METROPOLIS (1926) B/W "silent" 89m dir: Fritz Lang

w/Brigitte Helm, Alfred Abel, Rudolf Klein-Rogge, Gustav Frohlich, Fritz Rasp, Heinrich George

Stylistically brilliant tale of a futuristic society in which a mad scientist exacerbates the oppressed workers' rebellion. A true classic.

From Georges Sadoul's Dictionary of Films: "The film cost 7 million Marks. Its production lasted from May 22, 1925 to October 10, 1926. Almost 2 million feet of negative were shot and (according to the publicity) the following were used: 8 stars, 25,000 men, 11,000 women, 1,100 bald people, 250 children, 25 negros, 3,500 pairs of special shoes, 50 cars.

"Famous sequences: the luxurious quarters of the ruling class with the statues, swimming pools, hanging gardens, and places of pleasure; the underground city where the workers have to live and work like robots; the electric Moloch machine controlling everything; the suggestion of slaves building the pyramids; the old house of the mad inventor where he gives life to the artificial woman; the destruction of the Moloch machine; the children drowning in the underground city; and the robot-woman burned as a witch. Fritz Lang said in 1959, 'I don't like Metropolis. The ending is false. I didn't like it even when I made the film.' Fritz Lang also recalled in an interview in 1941 that, immediately after Hitler's rise to power, Goebbels had sent for him '... he told me that, many years before, he and the Fuhrer had seen Metropolis in a small town, and Hitler had said at that time that he wanted me to make Nazi pictures.' Later, deportees in the death camp at Mauthausen, constructing a gigantic stairway in 1943, said, 'It's like Metropolis.'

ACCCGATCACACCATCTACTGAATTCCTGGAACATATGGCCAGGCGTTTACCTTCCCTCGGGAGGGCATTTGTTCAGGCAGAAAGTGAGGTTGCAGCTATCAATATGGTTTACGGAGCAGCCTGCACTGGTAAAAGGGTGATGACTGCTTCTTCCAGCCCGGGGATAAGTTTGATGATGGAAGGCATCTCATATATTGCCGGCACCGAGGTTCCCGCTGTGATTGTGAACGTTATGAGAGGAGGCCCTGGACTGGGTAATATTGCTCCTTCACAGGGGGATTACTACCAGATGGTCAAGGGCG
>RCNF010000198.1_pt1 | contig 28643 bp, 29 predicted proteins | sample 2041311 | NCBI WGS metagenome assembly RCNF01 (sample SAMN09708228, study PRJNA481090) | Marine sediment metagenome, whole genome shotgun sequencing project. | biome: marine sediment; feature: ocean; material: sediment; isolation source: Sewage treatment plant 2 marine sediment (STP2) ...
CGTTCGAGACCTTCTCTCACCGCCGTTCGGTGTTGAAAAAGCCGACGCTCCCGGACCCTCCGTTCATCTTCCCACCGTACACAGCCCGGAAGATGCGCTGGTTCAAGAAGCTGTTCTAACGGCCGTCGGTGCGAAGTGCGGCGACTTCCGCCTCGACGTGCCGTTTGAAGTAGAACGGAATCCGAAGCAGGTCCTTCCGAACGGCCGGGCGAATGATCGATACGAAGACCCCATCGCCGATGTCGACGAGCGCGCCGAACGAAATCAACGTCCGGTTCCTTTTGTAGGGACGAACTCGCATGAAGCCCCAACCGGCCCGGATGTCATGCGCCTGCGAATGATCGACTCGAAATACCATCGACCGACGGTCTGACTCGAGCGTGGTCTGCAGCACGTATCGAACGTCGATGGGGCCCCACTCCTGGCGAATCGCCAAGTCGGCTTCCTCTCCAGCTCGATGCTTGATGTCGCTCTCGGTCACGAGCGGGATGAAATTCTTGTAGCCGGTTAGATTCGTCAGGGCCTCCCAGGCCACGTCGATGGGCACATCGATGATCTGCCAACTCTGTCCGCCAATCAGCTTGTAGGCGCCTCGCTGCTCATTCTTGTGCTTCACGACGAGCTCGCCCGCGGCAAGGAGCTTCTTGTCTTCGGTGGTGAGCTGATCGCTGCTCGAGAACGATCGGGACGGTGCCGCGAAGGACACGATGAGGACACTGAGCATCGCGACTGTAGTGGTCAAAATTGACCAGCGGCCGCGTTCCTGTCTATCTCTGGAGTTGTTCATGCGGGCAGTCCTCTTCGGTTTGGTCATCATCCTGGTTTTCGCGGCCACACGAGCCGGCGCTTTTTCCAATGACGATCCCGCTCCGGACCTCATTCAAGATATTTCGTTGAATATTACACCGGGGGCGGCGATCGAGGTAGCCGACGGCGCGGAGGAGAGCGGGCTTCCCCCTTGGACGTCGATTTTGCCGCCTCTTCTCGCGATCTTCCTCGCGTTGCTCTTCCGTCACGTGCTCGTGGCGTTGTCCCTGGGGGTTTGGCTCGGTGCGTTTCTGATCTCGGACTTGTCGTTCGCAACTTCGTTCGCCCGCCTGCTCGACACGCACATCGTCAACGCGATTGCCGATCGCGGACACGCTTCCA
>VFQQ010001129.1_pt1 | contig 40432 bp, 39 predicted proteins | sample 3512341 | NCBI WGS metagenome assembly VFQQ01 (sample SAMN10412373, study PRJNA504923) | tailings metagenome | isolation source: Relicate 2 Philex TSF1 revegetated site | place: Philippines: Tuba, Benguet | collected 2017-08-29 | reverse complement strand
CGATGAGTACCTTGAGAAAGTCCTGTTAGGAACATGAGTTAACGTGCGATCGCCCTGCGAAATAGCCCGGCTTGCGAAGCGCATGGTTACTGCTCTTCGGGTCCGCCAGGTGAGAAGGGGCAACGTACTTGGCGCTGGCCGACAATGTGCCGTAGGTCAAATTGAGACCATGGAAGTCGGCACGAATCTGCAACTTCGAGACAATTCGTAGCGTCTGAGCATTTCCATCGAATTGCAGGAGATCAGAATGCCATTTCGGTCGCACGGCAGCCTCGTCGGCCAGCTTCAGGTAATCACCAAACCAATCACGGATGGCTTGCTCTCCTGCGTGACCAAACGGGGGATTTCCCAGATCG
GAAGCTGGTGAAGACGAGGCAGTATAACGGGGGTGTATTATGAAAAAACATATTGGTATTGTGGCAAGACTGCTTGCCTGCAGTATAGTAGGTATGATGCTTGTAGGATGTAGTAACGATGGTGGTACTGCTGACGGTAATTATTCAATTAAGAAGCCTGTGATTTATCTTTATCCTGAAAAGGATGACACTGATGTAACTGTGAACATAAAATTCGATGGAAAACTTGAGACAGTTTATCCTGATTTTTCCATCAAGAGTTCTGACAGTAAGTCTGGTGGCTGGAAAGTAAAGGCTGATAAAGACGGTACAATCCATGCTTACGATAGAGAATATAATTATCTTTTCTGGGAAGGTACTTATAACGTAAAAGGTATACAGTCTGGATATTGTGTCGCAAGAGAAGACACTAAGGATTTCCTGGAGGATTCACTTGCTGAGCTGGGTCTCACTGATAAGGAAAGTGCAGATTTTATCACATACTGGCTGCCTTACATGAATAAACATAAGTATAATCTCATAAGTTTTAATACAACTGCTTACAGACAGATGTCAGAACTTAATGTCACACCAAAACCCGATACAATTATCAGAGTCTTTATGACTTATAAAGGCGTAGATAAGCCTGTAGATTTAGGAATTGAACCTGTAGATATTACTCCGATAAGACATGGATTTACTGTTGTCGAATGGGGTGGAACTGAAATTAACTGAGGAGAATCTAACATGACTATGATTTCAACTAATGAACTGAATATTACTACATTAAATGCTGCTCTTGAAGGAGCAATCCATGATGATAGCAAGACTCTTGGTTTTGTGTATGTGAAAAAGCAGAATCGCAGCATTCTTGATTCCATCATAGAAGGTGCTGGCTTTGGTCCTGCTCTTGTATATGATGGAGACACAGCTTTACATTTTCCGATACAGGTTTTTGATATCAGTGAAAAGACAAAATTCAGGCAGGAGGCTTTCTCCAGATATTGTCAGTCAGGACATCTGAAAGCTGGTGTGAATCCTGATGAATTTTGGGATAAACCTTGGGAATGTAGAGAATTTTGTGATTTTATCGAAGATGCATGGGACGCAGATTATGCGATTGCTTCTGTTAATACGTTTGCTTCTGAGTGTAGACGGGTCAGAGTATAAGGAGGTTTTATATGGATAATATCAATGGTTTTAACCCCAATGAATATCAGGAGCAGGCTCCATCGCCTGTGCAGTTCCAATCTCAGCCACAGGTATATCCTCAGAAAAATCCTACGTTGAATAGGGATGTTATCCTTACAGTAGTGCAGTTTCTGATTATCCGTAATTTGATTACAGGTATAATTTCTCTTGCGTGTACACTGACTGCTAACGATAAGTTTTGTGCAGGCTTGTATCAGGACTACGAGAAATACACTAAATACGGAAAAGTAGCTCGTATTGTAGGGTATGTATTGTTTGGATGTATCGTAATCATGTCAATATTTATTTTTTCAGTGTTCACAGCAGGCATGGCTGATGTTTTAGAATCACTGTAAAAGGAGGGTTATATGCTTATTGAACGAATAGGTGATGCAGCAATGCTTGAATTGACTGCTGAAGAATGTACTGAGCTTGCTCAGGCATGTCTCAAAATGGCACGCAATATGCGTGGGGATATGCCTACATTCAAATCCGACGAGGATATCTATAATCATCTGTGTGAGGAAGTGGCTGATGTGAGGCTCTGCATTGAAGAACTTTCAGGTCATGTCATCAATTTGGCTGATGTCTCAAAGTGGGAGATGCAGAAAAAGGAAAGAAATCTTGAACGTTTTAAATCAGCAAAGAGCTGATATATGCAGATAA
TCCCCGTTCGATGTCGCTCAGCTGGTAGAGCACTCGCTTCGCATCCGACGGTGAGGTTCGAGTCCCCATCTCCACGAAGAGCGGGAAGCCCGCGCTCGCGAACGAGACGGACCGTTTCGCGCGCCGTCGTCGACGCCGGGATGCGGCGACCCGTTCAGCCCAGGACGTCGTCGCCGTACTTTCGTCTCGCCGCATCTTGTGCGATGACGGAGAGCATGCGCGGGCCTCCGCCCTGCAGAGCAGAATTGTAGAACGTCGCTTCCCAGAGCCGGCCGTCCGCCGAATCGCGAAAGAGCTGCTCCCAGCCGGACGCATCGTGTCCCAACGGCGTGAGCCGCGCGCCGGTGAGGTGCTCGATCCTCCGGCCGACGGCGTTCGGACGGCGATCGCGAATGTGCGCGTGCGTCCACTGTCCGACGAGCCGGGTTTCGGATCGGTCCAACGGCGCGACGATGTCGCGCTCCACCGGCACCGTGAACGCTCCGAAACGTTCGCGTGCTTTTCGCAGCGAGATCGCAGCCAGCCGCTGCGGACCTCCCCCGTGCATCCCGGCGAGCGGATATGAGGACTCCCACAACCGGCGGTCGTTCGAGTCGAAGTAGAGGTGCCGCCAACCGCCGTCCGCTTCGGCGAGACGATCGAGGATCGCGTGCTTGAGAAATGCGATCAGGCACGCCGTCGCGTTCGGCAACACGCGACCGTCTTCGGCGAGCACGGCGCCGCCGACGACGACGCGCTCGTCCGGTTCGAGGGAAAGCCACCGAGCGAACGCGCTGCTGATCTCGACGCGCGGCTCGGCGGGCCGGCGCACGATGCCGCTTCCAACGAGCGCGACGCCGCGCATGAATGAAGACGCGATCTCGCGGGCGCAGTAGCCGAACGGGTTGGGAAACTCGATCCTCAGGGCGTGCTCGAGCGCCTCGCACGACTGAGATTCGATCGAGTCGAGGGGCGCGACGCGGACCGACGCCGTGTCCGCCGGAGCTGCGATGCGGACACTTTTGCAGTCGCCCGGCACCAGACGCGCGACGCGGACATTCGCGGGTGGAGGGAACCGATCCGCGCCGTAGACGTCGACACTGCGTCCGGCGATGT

"In 1926, however, nationalism, in full retreat, appeared liquidated and [screenwriter] Thea von Harbou's propaganda fable supported the aims of the coalition (Social Democrats and Christians party) government then in power. This was not only because of its 'Christian' and reformist reconciliation between capital and labor but because it 'revealed' that the first victims of a revolution fomented by irresponsible intellectuals were the children of the workers.

"This science fiction drama was derived both from the traditions of expressionism and medieval myths. The Golem ... and Homunculus, as well as Caligari ... and Nosferatu ... were ancestors of the film's evil female robot."